Will epoxy stick to PVC pipe? - SailNet Community

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Old 05-19-2014
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Will epoxy stick to PVC pipe?

Just a quick question ... I'm using 40mm PVC pipe instead of leather on my oars (where they pass through the oar locks). I tried fixing a ring of PVC pipe to prevent the oar from sliding through the oar lock, but the PVC pipe glue didn't last long. I was thinking of fixing it with thickened epoxy. Does anyone know if epoxy will glue PVC pipe?

Thanks in advance!
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Re: Will epoxy stick to PVC pipe?

No, epoxy will not stick. Gorilla glue, urethane may work. But nothing like a screw or nut and bolt to hold it in place..KISS
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Old 05-19-2014
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Re: Will epoxy stick to PVC pipe?

From the kiteboard industry, PVC is sometimes used around the perimeter of a kiteboard. Then the glass/epoxy is vacuum bagged to the PVC. The bond is made by first roughing the PVC with something like 80 grit paper. Then the flame from a propane torch is passed over the PVC just prior to vacuum bagging. I am not sure what treating the PVC with a flame does to help this. You could probably do a search online and get more information. Many kiteboards are manufactured using this process and the bond seems to hold well. I've used one extensively for about 3 years...no delamination as yet.

On the other hand, I don't trust doing this myself, as treating the PVC with a flame seems to be close to an art-form.
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Re: Will epoxy stick to PVC pipe?

I think I'll try roughing it up and using epoxy. If t doesn't work, i can always try the gorilla glue or screws... Thanks for the replies.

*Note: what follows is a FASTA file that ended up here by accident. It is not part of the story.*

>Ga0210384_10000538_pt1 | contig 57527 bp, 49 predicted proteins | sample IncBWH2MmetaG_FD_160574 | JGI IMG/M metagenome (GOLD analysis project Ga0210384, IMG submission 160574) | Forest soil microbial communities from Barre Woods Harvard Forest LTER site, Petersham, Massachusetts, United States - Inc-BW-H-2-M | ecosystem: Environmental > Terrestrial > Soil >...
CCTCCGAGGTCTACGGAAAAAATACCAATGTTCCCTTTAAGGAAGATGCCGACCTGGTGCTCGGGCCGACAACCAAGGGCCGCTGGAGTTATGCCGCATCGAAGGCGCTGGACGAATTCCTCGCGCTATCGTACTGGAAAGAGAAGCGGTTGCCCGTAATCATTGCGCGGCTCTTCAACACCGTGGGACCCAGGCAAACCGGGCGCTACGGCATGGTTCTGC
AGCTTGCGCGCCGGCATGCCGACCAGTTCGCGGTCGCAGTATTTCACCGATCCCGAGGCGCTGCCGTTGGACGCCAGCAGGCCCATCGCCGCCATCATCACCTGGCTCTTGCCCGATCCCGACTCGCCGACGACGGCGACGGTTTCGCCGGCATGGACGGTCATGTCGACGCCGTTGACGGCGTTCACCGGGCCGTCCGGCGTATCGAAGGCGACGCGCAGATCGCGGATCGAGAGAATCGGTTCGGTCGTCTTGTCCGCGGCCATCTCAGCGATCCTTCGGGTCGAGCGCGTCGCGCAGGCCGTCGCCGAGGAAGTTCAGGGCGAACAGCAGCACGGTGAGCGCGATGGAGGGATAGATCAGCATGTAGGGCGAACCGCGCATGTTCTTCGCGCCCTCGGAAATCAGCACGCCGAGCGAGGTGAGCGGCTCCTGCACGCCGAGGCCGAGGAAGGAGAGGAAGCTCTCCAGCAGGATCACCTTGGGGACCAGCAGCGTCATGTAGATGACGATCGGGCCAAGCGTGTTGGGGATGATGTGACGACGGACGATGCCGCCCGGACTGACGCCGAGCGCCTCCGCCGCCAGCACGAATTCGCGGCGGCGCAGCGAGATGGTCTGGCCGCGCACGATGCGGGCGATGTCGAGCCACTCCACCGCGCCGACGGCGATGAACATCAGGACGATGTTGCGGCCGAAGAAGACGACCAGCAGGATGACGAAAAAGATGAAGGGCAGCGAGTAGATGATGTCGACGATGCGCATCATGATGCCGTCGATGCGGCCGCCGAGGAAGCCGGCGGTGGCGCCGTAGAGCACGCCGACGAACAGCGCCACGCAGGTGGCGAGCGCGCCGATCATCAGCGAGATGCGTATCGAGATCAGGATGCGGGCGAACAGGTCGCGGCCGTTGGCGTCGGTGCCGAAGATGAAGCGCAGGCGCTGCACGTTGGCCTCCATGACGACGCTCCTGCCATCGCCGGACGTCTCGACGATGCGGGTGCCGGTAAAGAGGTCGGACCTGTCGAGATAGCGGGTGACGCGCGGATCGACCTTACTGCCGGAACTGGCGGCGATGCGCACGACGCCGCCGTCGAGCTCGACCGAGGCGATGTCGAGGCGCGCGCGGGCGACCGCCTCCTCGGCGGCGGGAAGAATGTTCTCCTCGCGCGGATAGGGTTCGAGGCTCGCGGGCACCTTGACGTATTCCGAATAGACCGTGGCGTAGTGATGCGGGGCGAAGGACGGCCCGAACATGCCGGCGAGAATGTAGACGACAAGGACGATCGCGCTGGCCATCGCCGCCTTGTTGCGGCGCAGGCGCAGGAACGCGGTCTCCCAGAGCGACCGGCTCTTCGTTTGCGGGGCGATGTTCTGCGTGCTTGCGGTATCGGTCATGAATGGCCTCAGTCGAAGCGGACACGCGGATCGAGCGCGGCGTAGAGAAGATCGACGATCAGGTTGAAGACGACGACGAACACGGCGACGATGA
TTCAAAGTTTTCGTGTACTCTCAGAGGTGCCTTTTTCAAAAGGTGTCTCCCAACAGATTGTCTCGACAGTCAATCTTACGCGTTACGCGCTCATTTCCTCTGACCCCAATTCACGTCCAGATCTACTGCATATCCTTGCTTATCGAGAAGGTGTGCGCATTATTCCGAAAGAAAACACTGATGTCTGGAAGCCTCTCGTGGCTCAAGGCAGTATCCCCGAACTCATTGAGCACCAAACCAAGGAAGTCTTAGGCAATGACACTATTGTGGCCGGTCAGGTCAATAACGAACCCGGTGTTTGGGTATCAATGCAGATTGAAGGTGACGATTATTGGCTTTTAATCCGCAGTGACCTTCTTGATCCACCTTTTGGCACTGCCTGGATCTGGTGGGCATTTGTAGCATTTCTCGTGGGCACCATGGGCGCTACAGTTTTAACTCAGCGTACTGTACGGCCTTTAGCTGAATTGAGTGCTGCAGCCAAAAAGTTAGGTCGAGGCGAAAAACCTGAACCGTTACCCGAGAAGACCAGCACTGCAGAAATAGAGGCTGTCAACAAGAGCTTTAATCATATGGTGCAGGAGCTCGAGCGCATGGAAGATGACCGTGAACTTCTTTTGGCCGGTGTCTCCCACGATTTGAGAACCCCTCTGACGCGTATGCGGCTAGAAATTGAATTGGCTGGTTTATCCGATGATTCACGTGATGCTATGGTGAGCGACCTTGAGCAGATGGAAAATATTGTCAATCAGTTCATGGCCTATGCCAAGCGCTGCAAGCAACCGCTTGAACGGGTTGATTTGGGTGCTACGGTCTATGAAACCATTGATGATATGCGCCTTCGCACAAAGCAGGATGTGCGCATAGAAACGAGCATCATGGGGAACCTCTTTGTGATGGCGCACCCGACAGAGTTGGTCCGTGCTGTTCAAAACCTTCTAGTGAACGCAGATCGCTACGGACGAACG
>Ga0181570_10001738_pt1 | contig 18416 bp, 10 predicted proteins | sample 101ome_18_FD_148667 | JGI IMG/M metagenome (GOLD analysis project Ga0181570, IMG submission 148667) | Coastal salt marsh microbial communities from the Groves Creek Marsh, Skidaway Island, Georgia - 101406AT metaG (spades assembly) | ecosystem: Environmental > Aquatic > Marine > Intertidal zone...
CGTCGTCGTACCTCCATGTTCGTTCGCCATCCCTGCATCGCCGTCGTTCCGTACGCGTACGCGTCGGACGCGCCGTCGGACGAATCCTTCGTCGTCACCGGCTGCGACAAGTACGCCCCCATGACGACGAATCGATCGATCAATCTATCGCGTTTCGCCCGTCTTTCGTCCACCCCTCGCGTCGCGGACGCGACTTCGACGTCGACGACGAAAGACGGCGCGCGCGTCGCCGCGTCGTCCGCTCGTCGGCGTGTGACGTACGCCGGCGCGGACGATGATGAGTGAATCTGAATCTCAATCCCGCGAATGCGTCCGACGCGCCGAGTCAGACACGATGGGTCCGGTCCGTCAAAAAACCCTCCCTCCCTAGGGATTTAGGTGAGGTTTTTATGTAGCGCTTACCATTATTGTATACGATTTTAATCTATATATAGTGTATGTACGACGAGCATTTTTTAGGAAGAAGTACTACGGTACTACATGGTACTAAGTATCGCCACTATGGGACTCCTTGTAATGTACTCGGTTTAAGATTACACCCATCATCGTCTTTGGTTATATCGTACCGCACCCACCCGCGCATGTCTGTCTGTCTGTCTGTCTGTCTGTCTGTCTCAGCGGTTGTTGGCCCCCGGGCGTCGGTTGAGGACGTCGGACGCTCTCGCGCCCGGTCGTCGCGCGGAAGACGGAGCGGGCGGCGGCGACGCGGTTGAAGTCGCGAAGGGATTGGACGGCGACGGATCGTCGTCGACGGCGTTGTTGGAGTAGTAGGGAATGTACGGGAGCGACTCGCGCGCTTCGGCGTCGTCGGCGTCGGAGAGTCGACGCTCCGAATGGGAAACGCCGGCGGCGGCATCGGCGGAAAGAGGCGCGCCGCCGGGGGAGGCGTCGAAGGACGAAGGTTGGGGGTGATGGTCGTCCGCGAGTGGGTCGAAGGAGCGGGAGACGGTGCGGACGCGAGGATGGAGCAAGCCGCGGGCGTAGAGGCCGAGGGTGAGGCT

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Re: Will epoxy stick to PVC pipe?

I tried to gorilla glue a piece of plywood to cured fiberglass. It did not stick. In fact I just peeled the last piece of gorilla glue off of the fiberglass. Was not difficult.
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Rough sand with coarse (40) sand paper, wipe clean then clean with PVC pipe joint cleaner. If using woven fiber glass mat roll the mat into a generous coating of PVC pipe joint adhesive and let cure for 20-30 mins before the adding epoxy.
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Re: Will epoxy stick to PVC pipe?

West Systems' G/Flex epoxy is made for plastics and does work. I even wrote an article about it

http://www.epoxyworks.com/31/pdf/Har...r%20Repair.pdf
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Re: Will epoxy stick to PVC pipe?

i used gflex on my plastic items and found it to be inadequate, as it did not bond, despite proper prep and application procedures. .
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Re: Will epoxy stick to PVC pipe?

why not use pvc pipe glue
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Re: Will epoxy stick to PVC pipe?

I had to glue up 2 layers of starboard - needed a thicker piece, used a specific epoxy,(I believe it was Lord 363) but I also had to pass a flame over the 2 pieces before I applied the epoxy. Strong as hell now.

Here's what King Starboard says about using a flame - maybe it will work for the PVC also -
"Following the operating cautions of your propane torch, ignite the flame.
Working in a safe and well-ventilated area, hold the torch so the flame is approximately one to two inches or two and a half to five centimeters away and the blue, oxidizing portion of the flame is on the StarBoard surface to be bonded. Pass the flame over the surface at a rate of approximately twelve inches or thirty centimeters per three seconds.
Total time the material should be exposed to the flame should be two to three seconds, about one half second per stroke.
This light exposure should not deform or melt the polymer in any way. You may see a “shadowing” effect as the flame passes across the surface, this is normal.
Make sure to let the polymer cool before proceeding.
Test the effectiveness of your flame treatment of the surface by wetting it with water.
If the water beads up like on a freshly waxed car, the treatment was not effective. If the water “sheets” or lays flat on the surface, like on an un-waxed car, the treatment was effective and the surface is ready for bonding. If you are unsure if the surface is ready, compare the water’s action on treated area with the untreated area.
For the best adhesion, bond the product within thirty minutes of treatment as the flame treatment is temporary and declines in effectiveness with time. If you get interrupted and cannot complete the bonding within an hour or two you should re-treat the surface again before proceeding."
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